The Bush administration opened the door a tiny crack today to granting consumers legal access to lower cost prescriptions from abroad, but set restrictive conditions that angered congressional backers of the idea.
"I don't know whether to describe this as an insult or an embarrassment," said Rep. Gil Gutknecht, R-Minn. He is among a growing number of Republicans who say they are willing to confront President Bush over the right of Americans to buy imported brand name drugs at prices from 30% to 70% below what they cost here.
"If Congress is willing to consider imports from Canada, then it must be regulated much like the FDA regulates the American movement of pharmaceuticals, so that manufacture, storage and shipment are all within U.S. guidelines," said Surgeon General Richard Carmona, who led an administration task force that spent some ten months studying the issue.
"It could be done safely if it is structured, if it is regulated," Carmona added. "Right now the only trading partner we could possibly see doing that safely with would be Canada."
The administration letter accompanied a report from Carmona's task force that was mainly a compilation of arguments against allowing freer access to drugs from abroad. The report cited many concerns, including anecdotal evidence of safety problems, and worries about taking away the drug industry's economic incentive to develop new medications. It also predicted middlemen would get most of the profits, resulting in meager savings to patients here.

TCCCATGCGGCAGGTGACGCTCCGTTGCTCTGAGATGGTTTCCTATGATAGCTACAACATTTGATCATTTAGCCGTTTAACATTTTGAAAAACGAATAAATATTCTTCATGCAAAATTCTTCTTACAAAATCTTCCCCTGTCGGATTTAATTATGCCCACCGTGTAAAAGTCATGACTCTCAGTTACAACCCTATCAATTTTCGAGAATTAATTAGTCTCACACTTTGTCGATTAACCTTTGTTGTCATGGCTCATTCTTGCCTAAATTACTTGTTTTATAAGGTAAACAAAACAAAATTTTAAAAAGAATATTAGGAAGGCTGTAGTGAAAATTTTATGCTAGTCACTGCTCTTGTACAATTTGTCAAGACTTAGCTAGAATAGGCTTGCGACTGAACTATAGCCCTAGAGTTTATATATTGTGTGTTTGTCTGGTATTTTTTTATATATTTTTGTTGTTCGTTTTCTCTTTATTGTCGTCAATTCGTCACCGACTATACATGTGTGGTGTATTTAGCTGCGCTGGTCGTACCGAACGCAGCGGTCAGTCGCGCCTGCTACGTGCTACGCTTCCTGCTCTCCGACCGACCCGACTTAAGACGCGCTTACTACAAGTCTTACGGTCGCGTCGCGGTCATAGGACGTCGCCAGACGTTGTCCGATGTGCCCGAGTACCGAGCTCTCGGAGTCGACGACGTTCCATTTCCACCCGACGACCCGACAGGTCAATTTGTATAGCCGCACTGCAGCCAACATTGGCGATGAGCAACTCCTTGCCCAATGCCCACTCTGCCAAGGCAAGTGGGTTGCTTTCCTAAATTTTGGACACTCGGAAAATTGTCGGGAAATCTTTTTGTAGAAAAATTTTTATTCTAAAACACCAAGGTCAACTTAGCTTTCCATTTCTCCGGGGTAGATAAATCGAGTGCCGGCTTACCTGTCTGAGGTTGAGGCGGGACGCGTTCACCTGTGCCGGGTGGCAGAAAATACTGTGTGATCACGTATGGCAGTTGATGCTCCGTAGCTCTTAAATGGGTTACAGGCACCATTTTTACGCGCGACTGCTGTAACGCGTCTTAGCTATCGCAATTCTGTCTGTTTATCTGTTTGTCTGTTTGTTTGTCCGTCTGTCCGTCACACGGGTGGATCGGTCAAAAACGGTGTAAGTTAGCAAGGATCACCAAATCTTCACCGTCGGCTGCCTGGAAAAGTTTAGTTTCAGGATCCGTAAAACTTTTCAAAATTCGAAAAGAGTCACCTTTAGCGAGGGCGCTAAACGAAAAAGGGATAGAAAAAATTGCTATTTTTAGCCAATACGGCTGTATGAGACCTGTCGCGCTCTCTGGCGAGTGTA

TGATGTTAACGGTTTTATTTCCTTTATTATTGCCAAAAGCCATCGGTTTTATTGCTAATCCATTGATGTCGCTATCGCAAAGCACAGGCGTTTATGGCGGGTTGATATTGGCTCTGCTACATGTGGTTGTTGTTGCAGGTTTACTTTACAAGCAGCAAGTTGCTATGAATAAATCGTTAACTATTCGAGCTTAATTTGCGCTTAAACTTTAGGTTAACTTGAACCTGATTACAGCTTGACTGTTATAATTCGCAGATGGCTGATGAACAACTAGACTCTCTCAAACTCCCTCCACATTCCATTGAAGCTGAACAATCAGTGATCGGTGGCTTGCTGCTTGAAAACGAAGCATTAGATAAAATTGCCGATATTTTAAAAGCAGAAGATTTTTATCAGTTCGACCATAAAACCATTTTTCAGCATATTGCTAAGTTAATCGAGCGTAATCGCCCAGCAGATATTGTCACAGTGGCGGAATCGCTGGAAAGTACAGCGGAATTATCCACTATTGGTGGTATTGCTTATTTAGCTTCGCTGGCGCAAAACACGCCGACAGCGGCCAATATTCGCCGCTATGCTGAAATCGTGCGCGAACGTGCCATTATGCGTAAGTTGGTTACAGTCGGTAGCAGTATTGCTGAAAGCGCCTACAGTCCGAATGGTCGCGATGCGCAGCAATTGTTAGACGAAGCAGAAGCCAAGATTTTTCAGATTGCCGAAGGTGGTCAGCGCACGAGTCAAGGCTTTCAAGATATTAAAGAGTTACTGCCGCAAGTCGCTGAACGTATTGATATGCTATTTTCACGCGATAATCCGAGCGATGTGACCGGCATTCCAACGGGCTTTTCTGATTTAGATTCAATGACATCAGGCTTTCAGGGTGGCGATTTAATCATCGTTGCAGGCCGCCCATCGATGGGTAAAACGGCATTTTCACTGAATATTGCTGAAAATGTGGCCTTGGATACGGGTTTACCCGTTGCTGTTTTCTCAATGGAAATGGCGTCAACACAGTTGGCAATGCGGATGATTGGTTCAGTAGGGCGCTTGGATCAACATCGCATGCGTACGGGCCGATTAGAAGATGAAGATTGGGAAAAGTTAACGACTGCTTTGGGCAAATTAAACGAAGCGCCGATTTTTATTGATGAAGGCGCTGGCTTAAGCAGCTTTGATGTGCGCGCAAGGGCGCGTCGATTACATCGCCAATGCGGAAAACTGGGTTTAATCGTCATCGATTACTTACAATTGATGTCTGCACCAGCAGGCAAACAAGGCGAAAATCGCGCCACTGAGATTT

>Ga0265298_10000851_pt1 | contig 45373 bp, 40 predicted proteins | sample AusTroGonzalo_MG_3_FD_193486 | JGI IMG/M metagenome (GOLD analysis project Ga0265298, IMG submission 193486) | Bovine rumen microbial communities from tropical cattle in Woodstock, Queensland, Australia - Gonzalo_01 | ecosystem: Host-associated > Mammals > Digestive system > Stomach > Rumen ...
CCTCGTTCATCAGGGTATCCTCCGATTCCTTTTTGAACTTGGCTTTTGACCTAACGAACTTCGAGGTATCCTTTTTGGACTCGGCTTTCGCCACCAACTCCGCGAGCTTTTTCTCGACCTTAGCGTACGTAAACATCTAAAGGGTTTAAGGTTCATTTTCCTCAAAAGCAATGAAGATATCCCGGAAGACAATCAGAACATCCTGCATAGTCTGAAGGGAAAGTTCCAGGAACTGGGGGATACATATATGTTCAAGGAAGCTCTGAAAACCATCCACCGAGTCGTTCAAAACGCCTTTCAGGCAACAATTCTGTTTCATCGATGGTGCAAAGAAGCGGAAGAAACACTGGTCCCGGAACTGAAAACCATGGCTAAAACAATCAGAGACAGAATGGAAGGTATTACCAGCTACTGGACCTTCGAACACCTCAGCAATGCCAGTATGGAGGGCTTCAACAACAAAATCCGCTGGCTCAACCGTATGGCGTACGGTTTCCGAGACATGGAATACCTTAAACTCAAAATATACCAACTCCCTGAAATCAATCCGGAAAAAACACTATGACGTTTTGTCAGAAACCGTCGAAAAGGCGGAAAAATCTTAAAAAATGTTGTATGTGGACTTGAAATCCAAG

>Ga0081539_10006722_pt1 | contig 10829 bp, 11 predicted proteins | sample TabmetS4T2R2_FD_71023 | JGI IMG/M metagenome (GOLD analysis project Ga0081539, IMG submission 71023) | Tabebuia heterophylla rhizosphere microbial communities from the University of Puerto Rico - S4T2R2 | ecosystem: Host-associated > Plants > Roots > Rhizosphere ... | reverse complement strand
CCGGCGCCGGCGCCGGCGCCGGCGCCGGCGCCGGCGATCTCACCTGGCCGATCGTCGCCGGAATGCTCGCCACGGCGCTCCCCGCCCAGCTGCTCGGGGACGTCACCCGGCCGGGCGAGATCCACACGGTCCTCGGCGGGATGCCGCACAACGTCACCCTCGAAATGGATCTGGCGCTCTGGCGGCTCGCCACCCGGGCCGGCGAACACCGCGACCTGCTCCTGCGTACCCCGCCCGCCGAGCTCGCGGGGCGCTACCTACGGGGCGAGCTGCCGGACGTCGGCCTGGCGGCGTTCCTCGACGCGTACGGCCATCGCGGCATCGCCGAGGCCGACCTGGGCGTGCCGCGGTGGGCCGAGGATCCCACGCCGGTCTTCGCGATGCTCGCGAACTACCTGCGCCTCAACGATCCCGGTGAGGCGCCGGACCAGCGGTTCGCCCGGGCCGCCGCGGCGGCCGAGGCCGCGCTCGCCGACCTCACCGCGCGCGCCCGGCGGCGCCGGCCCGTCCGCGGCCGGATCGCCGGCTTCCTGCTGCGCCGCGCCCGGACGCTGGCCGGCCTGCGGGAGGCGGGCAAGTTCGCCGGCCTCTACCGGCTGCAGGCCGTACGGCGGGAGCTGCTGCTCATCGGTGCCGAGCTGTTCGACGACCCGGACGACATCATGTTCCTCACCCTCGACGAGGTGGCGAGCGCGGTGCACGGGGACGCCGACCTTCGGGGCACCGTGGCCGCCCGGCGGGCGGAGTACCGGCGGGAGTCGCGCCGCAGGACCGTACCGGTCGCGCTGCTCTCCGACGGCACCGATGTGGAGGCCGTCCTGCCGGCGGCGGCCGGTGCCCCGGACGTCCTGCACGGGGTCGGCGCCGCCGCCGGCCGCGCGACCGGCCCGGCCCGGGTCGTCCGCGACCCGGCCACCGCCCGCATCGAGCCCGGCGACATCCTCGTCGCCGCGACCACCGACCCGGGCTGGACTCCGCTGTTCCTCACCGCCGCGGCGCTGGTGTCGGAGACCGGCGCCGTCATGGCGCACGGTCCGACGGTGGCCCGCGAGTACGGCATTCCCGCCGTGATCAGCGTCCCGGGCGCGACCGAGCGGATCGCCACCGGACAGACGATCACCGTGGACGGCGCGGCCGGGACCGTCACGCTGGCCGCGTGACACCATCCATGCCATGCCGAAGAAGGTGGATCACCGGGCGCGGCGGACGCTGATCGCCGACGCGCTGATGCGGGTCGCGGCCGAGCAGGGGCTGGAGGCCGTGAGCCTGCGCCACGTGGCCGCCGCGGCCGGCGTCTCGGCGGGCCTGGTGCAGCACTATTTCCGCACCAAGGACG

Americans are currently importing an estimated 10 million shipments a year of medicines from abroad, valued at close to $1.5 billion, although it is technically illegal to do so. About half the trade is with Canada.
Defying the federal government, several local governments have set up programs for their employees to buy drugs from abroad. In California, Gov. Arnold Schwarzenegger recently rejected legislation that would have brought Canadian prescriptions into the state.
Brand name drugs are cheaper in many other industrialized countries, because their governments set the prices that pharmaceutical companies can charge. That forces drug makers to seek the bulk of their profits from U.S. consumers.
The importation debate has split Republicans, pitting populists against pro-business lawmakers. Bush had hinted during the presidential campaign that his administration might soften its stance against imports, but today's bid appeared to fall short.
"If you think there is a single senior in Minnesota who is going to read this report and say, 'Oh boy, I guess I'll stop getting my Prilosec from Winnipeg,' then you're living in a fool's paradise," said Gutknecht. Prilosec is a medicine for heartburn.
Democrats sensed a political opening. Sen. Byron Dorgan, D-ND, said he would reintroduce legislation next year to allow importation of FDA-approved drugs.
Dorgan has also hinted that he may try to hold up the confirmation of Mike Leavitt as secretary of Health and Human Services unless Senate Majority Leader Bill Frist, R-Tenn., agrees to a vote on drug imports.